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The Real Growth Story at Snap

By Adam Levy – Jun 24, 2020 at 10:15AM

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This metric is ultimately more important than user growth.

Since its IPO in 2017, Snap (SNAP -1.34%) has mostly disappointed investors with its user growth. While it has posted strong user growth results in recent quarters, it had to reset expectations early in its life as a publicly traded company, including a dismal 2018, which saw it lose 1 million daily active users after a botched Snapchat redesign.

User growth has consistently accelerated from its nadir in 2018, reaching 20% in the first quarter. While investors have cheered management's ability to turn its user growth around, the real growth story at Snap remains its potential to monetize users.

Snapchat's never going to be as big as Facebook (META -1.69%), but the amount of revenue it makes per user has a lot of room to climb.

The Snapchat logo on a yellow background.

Image source: Snap.

One-tenth the size doesn't mean one-tenth the revenue per user

Facebook generated $143.41 per user in the United States and Canada over the trailing 12 months. While that combines revenue across properties, including Facebook and Instagram, it's still over 16 times Snap's ARPU for North America. Snap's North America region includes Mexico, which generally produces lower revenue per user than the U.S. and Canada. Still, MKM Partners analyst Rohit Kulkarni estimates Snap's U.S. ARPU is about $14 versus $180 for Facebook.

UBS analyst Eric Sheridan estimates Snap will grow ARPU between 5% and 15% this year (a slowdown likely due to secularly depressed ad pricing). He sees that growth rate climbing to 30% next year. Sheridan thinks improved advertising products like the Dynamic Ads launched last October will propel ARPU higher.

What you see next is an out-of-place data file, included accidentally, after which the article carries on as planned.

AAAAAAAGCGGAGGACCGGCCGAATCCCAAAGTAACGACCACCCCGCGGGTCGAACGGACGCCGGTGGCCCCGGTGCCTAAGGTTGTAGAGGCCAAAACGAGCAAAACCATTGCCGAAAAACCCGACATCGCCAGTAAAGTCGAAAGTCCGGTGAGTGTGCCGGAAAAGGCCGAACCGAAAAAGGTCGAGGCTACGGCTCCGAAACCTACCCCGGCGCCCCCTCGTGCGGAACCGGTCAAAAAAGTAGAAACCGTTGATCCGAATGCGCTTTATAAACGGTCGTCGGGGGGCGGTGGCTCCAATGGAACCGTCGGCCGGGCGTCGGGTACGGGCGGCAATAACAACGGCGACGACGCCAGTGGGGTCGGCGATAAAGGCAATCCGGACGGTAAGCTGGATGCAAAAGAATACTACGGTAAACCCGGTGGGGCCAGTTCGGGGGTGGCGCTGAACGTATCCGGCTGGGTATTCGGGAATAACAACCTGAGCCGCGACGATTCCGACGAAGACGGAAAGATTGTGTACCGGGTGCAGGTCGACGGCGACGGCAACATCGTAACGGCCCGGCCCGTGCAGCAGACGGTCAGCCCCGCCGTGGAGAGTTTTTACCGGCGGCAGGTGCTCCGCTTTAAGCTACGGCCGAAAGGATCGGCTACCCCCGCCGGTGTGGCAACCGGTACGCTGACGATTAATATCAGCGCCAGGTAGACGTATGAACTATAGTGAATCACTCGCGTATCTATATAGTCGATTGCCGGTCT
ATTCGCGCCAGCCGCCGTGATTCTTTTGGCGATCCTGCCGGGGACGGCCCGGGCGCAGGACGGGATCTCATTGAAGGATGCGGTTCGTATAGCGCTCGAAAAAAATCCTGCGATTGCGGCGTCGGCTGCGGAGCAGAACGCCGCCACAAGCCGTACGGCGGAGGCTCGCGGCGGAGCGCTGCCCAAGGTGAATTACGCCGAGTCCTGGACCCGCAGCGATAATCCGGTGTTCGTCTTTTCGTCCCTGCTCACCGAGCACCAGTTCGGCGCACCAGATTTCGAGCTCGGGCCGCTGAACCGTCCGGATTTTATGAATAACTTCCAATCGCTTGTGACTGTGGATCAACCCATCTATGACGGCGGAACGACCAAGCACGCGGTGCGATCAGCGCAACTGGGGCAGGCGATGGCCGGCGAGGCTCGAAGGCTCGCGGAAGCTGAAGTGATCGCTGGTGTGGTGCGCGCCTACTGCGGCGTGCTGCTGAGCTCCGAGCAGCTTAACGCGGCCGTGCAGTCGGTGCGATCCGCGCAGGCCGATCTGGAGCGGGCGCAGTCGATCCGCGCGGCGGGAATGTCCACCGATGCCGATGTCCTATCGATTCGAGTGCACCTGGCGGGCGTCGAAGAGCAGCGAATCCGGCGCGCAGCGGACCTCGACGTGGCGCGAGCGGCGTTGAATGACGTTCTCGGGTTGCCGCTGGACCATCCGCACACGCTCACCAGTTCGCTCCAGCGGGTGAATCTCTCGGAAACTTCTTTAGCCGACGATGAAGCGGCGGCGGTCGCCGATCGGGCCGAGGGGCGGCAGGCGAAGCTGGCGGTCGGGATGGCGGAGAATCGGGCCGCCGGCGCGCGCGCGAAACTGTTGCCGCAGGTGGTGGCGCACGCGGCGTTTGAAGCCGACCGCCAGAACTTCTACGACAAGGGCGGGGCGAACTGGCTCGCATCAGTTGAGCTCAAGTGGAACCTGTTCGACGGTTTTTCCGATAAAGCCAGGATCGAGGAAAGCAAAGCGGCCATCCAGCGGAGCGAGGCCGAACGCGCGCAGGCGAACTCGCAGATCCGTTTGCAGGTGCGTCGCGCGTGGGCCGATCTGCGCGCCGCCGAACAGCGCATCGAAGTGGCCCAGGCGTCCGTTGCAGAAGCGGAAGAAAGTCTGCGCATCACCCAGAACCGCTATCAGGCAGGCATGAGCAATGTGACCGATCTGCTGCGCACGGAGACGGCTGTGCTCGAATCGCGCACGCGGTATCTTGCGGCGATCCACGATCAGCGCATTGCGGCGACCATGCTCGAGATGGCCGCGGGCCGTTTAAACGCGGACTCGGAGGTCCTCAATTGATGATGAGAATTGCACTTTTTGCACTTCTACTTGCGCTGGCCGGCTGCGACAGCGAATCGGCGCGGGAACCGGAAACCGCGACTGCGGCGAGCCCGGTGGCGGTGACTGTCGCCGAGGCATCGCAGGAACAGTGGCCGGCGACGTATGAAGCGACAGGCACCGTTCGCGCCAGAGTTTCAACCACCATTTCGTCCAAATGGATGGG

Snap has a lot of room to improve its ad products, but trying to compete with Facebook for digital advertising budgets is a tough task. Facebook has much more data on its users and a broader audience. Not only that, but Facebook's feed format lends itself to ads that convert better. Even Facebook's own Stories ads don't offer advertisers the same value as its core feed ads.

If Snap wants to compete for ad budgets, it needs better data on its users' interests, habits, and demographics. Snapchat was built with more user privacy in mind, but the company is moving toward collecting more data on its users to be able to target ads more effectively.

The real potential within Snapchat

Snap released a bevy of new features at its developers conference earlier this month, many of which have the potential to increase revenue per user both directly and indirectly.

One of the products with a lot of potential is mini apps. Mini apps extend the functionality of Snapchat, allowing developers to build new applications on top of the messaging app. CEO Evan Spiegel sees e-commerce as a promising application for mini-apps. 

Growing e-commerce on Snapchat would provide Snap with an opportunity to partake in transactions, but it could also provide additional data to feed into its advertising technology. Knowing what users spend their money on is extremely valuable to advertisers. But Snap isn't the only social media company pursuing e-commerce. Facebook released Shops earlier this year, which lets retailers set up virtual storefronts on its platform.

Snap also announced new Snap Games. Snap Games have seen good traction since the company first launched them last year. The increased engagement from casual gaming should lead to more advertising opportunities for the social media specialist.

Snap's also changing the navigation menu for Snapchat. It's giving extra attention to Snap Maps, a feature that's been more hidden in previous designs. Snap Maps holds a lot of potential for monetization through more local business advertisements.

Snap has long struggled to monetize time spent on Snapchat, seeing significantly lower ARPU than its competitors. But the tech company's continued innovations to obtain deeper engagement and insights into its users' behaviors should ultimately support higher revenue per user.

Randi Zuckerberg, a former director of market development and spokeswoman for Facebook and sister to its CEO, Mark Zuckerberg, is a member of The Motley Fool's board of directors. Adam Levy owns shares of Facebook. The Motley Fool owns shares of and recommends Facebook. The Motley Fool has a disclosure policy.

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